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Community Roots: Selections from the Local Legacies Project
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Michael Hipa enters arena in Grand Entry, 1998
Michael Hipa, Poarch Creek Indian tribal descendant, enters the arena in the Grand Entry, 1988 Photo: Daniel McGhee

Poarch Creek Indians

Originally held as a homecoming for tribal members in 1971, the Poarch Creek Indian Pow Wow has evolved into a cultural festival attracting approximately 10,000 visitors yearly. The Poarch Creek Indians decided on Thanksgiving Day as the annual date to hold their Pow Wow and also to include visitors from other tribes and from among the public, giving rise to the Pow Wow's current official title: Poarch Creek Indian Thanksgiving Homecoming and Inter-tribal Pow Wow. During the 1980s, the Pow Wow was extended to a two-day festival and now encompasses the Friday after Thanksgiving. The present site of the gathering is on land originally inhabited by this Native American tribe for thousands of years.

Performances of ancestral dancers in authentic dress are at the core of the festival. American Indian music and dance shows continue throughout the two days. These exhibition dances help visitors understand the meaning of the dances, and the significance of the dancers' costumes and accessories. Competition dancing in four age categories, each with a male and female division, is also a large part of the Pow Wow.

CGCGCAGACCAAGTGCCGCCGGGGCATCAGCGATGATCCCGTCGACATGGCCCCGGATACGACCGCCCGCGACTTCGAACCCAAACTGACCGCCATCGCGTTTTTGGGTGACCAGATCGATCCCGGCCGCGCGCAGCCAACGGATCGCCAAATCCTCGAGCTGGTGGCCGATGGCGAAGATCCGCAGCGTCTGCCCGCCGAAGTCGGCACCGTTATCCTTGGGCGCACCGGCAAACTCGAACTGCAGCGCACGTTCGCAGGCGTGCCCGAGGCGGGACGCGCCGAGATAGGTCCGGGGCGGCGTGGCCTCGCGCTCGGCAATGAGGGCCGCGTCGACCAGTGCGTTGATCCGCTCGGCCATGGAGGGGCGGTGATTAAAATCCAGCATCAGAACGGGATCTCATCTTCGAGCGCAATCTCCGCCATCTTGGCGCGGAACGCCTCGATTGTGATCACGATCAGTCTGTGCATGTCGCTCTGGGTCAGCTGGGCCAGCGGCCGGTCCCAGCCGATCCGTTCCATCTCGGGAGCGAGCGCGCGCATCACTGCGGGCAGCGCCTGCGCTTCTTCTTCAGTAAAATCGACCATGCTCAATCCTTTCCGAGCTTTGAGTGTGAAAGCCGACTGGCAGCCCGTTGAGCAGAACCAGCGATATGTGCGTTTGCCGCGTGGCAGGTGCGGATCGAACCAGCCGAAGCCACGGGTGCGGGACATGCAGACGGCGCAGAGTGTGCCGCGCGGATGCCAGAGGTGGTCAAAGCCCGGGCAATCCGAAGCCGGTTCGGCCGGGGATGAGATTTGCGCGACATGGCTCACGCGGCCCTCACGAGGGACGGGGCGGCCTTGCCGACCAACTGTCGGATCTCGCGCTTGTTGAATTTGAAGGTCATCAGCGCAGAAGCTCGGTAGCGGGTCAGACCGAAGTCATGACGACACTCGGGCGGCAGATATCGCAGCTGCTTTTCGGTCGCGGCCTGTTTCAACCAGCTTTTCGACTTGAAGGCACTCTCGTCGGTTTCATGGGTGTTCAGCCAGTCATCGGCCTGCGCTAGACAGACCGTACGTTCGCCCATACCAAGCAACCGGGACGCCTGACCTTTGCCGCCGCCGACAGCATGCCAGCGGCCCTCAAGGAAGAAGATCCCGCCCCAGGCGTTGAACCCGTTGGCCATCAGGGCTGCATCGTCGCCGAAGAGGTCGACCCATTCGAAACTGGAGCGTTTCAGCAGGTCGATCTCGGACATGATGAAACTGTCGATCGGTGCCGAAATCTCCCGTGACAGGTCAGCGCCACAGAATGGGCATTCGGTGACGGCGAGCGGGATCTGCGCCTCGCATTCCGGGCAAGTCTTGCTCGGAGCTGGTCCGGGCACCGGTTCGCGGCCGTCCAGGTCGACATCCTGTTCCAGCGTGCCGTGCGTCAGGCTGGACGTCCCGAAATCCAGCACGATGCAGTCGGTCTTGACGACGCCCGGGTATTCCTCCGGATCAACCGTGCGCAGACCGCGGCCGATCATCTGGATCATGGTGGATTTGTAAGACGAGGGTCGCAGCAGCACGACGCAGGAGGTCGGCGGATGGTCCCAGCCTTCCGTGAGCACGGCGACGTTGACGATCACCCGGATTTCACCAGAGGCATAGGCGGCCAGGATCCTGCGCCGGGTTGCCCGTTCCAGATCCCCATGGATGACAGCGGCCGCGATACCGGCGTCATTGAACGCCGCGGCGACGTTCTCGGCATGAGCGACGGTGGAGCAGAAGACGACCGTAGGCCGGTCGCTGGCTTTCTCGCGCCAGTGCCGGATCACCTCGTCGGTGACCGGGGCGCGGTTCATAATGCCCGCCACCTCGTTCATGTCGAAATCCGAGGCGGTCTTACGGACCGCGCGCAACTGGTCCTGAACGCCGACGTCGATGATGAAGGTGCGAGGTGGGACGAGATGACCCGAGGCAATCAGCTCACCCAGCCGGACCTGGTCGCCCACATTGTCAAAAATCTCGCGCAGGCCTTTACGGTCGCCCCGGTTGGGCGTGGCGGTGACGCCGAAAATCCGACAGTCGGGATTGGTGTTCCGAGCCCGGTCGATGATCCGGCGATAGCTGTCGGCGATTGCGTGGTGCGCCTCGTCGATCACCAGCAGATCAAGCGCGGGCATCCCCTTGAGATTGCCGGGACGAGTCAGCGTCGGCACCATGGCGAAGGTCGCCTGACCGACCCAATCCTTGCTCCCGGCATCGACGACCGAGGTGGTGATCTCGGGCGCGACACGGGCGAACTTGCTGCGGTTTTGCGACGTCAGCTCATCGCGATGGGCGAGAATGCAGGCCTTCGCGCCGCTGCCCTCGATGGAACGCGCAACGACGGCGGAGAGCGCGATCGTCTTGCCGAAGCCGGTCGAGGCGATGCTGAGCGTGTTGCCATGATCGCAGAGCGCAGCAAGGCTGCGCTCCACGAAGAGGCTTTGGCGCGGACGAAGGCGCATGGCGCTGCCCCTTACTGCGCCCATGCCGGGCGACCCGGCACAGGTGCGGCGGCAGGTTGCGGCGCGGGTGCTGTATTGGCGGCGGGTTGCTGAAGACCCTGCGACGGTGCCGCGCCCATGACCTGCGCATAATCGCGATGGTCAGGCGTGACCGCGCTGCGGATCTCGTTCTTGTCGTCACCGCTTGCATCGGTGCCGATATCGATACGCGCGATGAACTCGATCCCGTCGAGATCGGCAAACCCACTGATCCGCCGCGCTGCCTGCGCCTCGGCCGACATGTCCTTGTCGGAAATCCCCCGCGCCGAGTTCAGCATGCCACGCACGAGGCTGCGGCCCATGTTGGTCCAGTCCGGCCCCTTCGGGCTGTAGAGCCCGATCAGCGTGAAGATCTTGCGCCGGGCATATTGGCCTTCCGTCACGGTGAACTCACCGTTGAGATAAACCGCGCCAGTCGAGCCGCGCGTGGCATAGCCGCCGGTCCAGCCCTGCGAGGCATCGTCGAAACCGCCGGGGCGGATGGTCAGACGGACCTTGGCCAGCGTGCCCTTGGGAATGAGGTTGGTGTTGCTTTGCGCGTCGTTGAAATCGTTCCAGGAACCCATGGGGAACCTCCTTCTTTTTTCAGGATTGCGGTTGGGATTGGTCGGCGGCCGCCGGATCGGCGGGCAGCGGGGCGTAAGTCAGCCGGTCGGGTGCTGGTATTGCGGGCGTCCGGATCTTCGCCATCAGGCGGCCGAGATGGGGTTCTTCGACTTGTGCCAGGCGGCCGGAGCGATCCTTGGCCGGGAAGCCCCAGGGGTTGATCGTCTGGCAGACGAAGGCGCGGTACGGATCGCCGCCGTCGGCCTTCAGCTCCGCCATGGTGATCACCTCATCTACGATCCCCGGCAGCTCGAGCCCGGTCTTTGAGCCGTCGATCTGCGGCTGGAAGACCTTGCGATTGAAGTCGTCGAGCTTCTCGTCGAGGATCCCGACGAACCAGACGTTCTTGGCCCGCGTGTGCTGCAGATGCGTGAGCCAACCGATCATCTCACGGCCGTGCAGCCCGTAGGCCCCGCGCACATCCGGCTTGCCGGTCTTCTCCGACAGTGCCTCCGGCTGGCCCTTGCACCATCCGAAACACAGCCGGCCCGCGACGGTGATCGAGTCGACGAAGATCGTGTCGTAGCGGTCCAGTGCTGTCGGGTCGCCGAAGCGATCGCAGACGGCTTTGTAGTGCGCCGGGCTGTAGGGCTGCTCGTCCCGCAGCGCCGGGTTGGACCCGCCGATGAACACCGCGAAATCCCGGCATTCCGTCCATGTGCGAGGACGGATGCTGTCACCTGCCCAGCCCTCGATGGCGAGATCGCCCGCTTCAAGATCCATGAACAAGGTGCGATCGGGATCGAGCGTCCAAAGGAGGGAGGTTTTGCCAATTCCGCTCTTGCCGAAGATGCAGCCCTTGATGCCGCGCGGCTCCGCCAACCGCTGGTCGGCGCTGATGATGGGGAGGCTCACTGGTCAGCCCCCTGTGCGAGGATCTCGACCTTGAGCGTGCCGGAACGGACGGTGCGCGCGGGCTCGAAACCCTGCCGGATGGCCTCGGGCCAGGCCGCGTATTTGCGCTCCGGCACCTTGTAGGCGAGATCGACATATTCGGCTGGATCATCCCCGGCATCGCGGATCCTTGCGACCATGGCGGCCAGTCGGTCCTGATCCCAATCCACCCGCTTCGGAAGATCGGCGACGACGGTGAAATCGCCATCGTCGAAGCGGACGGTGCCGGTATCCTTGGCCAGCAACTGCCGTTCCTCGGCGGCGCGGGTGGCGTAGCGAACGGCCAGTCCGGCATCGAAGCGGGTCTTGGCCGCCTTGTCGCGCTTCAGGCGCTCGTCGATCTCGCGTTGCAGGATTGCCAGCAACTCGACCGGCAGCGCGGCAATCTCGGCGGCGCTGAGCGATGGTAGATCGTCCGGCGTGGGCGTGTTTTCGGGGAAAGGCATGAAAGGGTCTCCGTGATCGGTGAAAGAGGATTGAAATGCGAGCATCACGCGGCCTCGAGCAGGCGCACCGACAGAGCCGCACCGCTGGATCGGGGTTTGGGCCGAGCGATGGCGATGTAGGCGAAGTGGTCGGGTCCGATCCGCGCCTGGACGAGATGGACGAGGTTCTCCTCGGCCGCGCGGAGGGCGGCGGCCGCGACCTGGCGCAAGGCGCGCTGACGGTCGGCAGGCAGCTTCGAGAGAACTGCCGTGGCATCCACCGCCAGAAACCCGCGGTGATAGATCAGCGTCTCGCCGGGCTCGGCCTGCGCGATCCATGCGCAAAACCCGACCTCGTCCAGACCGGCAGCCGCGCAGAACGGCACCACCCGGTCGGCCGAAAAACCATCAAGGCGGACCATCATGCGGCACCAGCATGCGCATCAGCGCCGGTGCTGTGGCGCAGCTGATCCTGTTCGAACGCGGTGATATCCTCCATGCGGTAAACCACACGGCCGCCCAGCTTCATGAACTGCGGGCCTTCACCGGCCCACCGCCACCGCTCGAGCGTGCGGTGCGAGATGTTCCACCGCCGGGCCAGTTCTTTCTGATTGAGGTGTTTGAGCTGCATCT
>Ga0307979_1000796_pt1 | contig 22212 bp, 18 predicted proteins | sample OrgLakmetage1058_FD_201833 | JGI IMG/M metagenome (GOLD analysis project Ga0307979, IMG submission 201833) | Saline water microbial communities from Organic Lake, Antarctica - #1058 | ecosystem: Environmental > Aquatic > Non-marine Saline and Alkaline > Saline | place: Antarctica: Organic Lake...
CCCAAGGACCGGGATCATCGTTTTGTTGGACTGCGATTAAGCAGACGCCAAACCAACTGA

During the Pow Wow, a Poarch Creek Indian Princess is crowned. Collectors can find a variety of handmade Indian crafts, including beadwork, basketry, quilts and silverwork for purchase. The crowd delights in the old-fashioned greased pig event and turkey shoot. Other events vary from year to year, but have included a petting zoo and pony rides. Food offerings include corn and barbecue roasted over oak wood fires, Indian tacos and fry bread, and traditional turkey and dressing, ham and fried chicken dinners provided by local churches.

As the only Federally recognized tribe in Alabama, receiving this status in 1985, the Poarch Creek Indians feel the responsibility of representing their state and themselves as a living, growing culture.

Project is documented with text, 18 8 x 10 color photographs, newspaper clippings and magazine articles, a packet with an overview of the tribe, a postcard from the 1995 Pow Wow, a promotional brochure, a program from the 1998 Pow Wow, and a map showing the location of the Poarch Creek tribe in Alabama.

Originally submitted by: Jeff Sessions, Senator.

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The Local Legacies project provides a "snapshot" of American Culture as it was expressed in spring of 2000. Consequently, it is not being updated with new or revised information with the exception of "Related Website" links.

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